the support of the Government, amounting in 1856 to about 721 millions. Nearly an equal amount is expended by the people for beer, spirits and tobacco. The revenues of the European nations are estimated to amount to about 310 millions per annum, upwards of one half of which goes to pay the interest of war debts, and to maintain existing war armaments,

SALVAGE.-An allowance made for saving ships or goods.

SCRIP.-A document representing the shares or amount

subscribed for, in an undertaking : (see OMNIUM.)

SPECIE (Ital.)—The different species or sorts of coined

current money. This word is, however, often used in a sense to include bullion, as bullion is also often used to include specie : (see BULLION.)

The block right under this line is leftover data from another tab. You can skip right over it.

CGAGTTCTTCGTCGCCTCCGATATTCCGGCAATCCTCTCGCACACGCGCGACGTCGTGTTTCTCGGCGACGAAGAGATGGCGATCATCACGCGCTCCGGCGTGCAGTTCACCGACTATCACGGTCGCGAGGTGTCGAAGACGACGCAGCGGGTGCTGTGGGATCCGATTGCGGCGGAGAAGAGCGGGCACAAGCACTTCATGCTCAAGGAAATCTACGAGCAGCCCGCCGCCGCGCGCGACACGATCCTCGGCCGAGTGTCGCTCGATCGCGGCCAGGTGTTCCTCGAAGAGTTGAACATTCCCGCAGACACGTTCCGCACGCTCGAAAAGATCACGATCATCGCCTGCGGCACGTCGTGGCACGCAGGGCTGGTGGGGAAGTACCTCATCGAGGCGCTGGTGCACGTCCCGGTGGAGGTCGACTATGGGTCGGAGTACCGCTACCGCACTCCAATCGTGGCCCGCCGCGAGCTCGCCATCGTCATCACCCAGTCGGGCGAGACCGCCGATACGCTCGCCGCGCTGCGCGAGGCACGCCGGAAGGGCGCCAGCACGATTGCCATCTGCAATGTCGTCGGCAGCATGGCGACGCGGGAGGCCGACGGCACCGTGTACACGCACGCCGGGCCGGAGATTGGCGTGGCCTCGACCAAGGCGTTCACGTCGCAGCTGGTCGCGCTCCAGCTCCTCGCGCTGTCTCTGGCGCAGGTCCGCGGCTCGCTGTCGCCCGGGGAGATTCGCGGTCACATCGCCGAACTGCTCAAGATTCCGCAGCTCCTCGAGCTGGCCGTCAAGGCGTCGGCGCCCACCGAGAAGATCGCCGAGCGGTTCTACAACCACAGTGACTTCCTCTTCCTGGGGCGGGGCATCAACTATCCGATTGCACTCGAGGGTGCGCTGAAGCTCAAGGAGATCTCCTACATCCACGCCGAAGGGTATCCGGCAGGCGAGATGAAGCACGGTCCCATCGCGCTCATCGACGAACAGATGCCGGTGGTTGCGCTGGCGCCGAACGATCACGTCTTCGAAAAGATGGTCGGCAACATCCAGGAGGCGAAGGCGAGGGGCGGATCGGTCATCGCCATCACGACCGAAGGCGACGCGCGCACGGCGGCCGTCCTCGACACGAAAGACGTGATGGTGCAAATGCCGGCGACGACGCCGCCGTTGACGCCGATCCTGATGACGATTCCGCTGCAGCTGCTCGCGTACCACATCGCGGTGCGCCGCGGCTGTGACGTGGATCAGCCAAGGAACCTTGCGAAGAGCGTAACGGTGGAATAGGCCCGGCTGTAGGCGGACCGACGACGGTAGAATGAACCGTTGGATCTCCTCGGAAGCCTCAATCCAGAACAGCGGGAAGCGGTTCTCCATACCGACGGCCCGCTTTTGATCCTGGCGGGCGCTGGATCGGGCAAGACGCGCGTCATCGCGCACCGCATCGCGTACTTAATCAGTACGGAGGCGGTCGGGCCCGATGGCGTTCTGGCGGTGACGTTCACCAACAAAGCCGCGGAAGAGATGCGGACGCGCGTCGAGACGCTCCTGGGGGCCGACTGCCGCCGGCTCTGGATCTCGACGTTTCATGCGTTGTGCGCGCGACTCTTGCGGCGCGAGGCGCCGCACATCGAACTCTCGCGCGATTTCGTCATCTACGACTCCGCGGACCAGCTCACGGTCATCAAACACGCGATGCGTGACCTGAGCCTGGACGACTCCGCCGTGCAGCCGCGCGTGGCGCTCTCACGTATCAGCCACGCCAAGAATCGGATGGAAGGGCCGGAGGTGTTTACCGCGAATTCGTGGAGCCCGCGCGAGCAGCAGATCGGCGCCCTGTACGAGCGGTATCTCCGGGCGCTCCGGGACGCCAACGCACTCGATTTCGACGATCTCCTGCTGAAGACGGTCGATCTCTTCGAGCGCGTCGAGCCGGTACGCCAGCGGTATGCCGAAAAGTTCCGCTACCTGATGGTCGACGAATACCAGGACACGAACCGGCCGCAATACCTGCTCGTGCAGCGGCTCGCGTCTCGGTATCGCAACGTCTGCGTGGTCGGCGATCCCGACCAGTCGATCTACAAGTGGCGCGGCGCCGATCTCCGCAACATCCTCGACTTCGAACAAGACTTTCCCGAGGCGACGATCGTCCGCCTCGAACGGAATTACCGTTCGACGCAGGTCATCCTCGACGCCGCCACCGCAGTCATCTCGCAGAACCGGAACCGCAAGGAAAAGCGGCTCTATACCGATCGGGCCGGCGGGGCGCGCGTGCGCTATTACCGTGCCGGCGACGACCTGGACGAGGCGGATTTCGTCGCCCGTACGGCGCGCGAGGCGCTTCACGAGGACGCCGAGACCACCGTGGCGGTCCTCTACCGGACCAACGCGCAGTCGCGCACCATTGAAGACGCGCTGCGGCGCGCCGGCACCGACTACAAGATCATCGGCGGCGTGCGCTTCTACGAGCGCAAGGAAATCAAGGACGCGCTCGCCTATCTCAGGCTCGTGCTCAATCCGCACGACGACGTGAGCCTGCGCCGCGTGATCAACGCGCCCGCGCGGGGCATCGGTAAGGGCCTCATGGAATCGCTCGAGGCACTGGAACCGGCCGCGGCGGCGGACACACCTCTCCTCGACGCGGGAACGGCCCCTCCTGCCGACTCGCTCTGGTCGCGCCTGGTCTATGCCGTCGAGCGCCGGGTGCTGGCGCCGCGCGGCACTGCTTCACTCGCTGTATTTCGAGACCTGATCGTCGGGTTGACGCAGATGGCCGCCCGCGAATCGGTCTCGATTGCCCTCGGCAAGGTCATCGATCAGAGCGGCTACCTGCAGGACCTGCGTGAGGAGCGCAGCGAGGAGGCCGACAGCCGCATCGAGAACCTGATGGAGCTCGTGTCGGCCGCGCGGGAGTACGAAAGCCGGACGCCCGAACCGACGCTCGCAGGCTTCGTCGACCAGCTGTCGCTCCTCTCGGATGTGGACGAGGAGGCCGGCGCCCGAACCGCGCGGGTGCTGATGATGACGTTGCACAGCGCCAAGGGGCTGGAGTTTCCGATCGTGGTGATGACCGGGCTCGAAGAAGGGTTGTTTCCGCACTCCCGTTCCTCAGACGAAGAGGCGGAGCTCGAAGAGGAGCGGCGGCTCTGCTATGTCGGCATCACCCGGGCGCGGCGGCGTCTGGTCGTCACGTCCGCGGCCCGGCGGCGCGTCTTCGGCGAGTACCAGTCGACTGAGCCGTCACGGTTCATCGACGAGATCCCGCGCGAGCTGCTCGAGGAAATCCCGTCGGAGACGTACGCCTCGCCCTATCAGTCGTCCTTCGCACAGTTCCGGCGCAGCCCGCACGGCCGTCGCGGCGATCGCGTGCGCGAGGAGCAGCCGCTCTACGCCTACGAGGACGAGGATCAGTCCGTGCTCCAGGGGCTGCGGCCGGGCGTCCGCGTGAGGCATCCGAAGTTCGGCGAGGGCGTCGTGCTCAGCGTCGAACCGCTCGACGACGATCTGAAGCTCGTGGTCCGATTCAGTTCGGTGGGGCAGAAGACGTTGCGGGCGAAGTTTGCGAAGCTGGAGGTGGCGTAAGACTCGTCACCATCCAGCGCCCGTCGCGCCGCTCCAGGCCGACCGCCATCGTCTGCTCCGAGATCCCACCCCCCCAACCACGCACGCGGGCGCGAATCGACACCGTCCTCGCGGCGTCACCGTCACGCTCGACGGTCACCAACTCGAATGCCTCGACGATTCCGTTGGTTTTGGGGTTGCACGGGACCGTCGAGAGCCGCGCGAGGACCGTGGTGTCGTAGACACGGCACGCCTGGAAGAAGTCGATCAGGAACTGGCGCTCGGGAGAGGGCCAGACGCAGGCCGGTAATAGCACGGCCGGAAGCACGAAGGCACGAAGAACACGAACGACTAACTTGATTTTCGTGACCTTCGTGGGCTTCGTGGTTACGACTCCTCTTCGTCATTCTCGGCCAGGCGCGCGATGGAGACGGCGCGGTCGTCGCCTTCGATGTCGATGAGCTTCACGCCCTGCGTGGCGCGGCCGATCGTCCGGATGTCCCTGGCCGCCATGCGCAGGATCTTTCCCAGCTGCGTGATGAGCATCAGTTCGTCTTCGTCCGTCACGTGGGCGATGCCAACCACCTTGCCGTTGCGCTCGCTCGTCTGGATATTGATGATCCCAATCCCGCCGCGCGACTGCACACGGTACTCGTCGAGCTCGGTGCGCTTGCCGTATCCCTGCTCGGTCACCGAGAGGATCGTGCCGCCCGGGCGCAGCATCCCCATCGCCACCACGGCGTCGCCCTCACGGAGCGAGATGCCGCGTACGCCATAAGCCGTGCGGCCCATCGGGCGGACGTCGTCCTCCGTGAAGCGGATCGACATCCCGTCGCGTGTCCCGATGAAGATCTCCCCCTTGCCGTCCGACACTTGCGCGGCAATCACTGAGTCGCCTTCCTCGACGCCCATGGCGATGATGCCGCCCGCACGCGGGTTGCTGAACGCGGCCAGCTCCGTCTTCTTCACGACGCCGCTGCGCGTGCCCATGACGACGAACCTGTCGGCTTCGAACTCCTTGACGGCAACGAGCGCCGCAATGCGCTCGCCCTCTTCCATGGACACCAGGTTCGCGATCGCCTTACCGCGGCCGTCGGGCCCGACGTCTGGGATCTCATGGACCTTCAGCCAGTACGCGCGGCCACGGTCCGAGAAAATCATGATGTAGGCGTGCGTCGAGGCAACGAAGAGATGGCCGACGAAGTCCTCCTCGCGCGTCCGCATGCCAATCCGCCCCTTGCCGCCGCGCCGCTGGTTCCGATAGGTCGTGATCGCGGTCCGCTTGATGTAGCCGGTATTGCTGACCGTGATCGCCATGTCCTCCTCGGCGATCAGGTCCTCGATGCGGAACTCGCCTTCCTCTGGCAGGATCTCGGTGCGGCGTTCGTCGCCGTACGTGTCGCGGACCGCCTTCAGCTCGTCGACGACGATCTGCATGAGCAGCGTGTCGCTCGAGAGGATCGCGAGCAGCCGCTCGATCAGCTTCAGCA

STAPLE (Stapulum.)-A mart, or market, formerly ap

pointed by law to be held at the following places, viz. : Westminster, York, Lincoln, Newcastle, Norwich, Canterbury, Chichester, Winchester, Exeter and Bristol, &c. The term, in the foregoing sense, may, more immediately, be said to be derived from the German, stapulen, to gather or heap together. There were staple courts held at those places the chief officer, or judge, of which was the mayor of the staple. The word staple is also applied to the chief produce of a country. The staple goods of England were said to be wool, skins (wool-féls), leather, lead, tin, cloth, butter, cheese, &c., as appears by the statute 14 Rd. 2, c. 1. Staple goods, however, are understood to be such as are not of a perishable nature, including wood, iron, &c.

STERLING.–This was formerly the epithet for silver money current in this country, and (as some say) took its name from the pure coin stamped first in England by the